Despite the torrent, the PFI is not going away, as it provides jam today – more schools, hospitals, and police stations will be built in the next five years because of it. Whether the government can reclaim the high ground is a more vexed question. The only way to do this is to ensure that public buildings delivered through the initiative are of a high quality. That does not mean only a concern with defects and delays.
The work of the government's construction tsar, Sir John Egan, is important but not sufficient. You can have the most efficient procurement process in the world but if you don't have a decent design, you will still end up with a second-rate building.
Investment in quality means buildings that deliver services well – decent hospitals where people get better quicker, schools that create the conditions for enhanced learning, court buildings that create a sense of the dispensation of justice.
The key question is this: do public buildings delivered through the PFI offer the best return on our investment in public services? When we talk about best return, we are not talking primarily about the capital cost of those buildings, nor their lifetime management and maintenance costs. What we should really be concerned about is the efficiency of public buildings in use.
It is becoming clear to the Commission for Architecture and the Built Environment that there are two types of PFI projects. There are those, such as the prisons programme, that are based on a true design-build-finance-operate system of procurement. This is real outcome-driven PFI. If you design a prison so badly that it leads to riots, you, the operator, deal with the consequences. It is a pure form of PFI, but it is based on the private management of public services. For the many in the unions, that is an ideological step too far.
The second, more common, form of PFI is a hybrid. It purports to transfer risk from the public to the private sector, but in reality that transfer is very limited. In the context of a hospital, the consortium is responsible for heating and lighting, but has no contractual responsibility for patient well-being. This is output-driven PFI. The consortium has a limited design ambition because it has limited facilities management responsibilities.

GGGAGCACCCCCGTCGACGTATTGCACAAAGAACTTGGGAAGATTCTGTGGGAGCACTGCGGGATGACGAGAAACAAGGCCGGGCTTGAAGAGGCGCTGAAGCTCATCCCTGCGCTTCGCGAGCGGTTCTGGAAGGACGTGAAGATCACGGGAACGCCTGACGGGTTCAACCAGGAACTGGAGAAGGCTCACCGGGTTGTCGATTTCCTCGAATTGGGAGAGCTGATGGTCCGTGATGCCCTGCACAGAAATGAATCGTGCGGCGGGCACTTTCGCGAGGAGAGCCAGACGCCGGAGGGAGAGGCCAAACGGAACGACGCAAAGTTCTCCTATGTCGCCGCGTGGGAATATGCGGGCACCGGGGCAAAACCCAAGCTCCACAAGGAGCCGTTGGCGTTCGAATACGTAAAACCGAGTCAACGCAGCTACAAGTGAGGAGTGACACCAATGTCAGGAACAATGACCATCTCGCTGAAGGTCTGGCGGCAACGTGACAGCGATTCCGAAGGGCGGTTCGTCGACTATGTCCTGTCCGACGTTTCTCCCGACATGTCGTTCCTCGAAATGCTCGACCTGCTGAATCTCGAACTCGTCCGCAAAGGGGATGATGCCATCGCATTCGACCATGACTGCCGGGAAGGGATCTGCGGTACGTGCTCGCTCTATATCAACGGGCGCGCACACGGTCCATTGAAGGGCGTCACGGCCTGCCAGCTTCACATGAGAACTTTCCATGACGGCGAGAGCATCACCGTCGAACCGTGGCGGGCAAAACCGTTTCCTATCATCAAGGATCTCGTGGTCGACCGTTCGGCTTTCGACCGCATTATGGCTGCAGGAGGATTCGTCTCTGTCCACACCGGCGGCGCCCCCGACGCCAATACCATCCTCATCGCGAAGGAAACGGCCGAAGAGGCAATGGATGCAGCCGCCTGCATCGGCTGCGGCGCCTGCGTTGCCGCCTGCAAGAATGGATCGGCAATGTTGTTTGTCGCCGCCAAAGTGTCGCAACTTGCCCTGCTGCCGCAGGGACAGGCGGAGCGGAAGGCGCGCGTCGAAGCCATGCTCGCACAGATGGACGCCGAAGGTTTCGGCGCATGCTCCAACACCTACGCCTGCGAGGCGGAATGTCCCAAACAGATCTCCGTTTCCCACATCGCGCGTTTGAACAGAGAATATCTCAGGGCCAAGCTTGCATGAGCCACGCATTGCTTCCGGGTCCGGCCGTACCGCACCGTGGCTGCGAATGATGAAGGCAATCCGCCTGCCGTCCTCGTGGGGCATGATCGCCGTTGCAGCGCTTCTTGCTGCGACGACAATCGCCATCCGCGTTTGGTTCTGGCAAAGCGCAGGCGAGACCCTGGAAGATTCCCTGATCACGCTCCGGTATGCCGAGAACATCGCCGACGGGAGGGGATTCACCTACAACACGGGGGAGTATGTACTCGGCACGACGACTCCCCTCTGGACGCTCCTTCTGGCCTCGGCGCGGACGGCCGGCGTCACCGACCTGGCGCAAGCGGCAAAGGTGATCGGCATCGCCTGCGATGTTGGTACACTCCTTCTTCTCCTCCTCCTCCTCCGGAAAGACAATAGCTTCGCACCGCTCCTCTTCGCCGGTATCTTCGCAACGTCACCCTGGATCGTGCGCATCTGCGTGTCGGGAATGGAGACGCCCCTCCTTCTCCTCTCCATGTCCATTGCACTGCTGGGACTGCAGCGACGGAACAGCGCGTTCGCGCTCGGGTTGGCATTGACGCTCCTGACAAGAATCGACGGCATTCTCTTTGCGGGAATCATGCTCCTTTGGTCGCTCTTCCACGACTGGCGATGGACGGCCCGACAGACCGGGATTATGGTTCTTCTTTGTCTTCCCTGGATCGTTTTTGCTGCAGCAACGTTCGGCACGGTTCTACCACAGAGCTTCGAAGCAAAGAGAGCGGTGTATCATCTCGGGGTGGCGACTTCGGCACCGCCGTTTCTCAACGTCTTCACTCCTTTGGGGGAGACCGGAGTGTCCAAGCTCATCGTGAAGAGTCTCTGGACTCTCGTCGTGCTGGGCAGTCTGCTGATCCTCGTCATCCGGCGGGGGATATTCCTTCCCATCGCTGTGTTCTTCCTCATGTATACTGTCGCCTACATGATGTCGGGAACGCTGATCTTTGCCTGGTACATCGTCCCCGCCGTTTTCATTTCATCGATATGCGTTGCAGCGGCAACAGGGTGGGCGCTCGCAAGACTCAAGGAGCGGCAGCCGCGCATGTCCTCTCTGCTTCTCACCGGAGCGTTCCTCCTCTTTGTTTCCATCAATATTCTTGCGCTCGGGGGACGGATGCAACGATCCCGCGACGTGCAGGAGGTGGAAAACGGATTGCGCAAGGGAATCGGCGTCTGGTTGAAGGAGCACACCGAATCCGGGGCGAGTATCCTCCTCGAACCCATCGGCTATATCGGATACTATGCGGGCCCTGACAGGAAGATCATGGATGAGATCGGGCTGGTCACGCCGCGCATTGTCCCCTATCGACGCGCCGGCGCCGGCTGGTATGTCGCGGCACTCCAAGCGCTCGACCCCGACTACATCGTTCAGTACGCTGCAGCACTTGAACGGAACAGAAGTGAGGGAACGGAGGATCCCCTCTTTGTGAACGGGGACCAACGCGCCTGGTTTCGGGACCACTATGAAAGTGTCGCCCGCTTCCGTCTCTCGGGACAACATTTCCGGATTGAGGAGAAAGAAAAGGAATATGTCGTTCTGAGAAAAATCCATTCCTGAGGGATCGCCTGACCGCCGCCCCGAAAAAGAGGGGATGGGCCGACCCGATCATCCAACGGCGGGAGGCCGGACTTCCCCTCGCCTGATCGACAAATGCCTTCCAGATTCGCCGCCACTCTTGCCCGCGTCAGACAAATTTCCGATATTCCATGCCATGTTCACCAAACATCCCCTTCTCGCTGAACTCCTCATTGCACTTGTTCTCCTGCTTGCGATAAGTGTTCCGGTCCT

Best value can no longer be translated as a low quality threshold and a shoot-out based on sealed envelopes – a system where design quality is value-engineered to dust
Given that the purer form of PFI is going to remain elusively out of reach of this government in most circumstances, the real question is whether the hybrid can be made to work. CABE believes it can – not perfectly, but well enough. Changes are, however, required.
First, the orthodoxy that has surrounded PFI is going to have to loosen up. Clients should be able to take much greater control – they may even have to commission designs first to communicate their aspirations and set the standard.
Second, the evaluation criteria are going to have to toughen up. Best value can no longer be translated as a low quality threshold and a shoot-out based on sealed envelopes – a system where design quality is value-engineered to dust. Quality and quantity must be evaluated together, with quality receiving a far higher weighting. The client's design advisers should be just as important as the quantity surveyors.
Finally, the clients are going to have to skill up. As the IPPR argued in its report, we have a huge proliferation of small public sector clients trying to do join-the-dots PFI at the same time as the contractual market is maturing and consolidating. Most of these clients have no experience and generally little idea whether they have procured a good or bad building until the roof starts leaking a week after it opens.
At CABE we have one simple ideology: that buildings built for the public from taxpayers' money should be functional, efficient, durable, attractive and should represent best value, not lowest cost.
Sir Stuart Lipton is chairman of the Commission for Architecture and the Built Environment.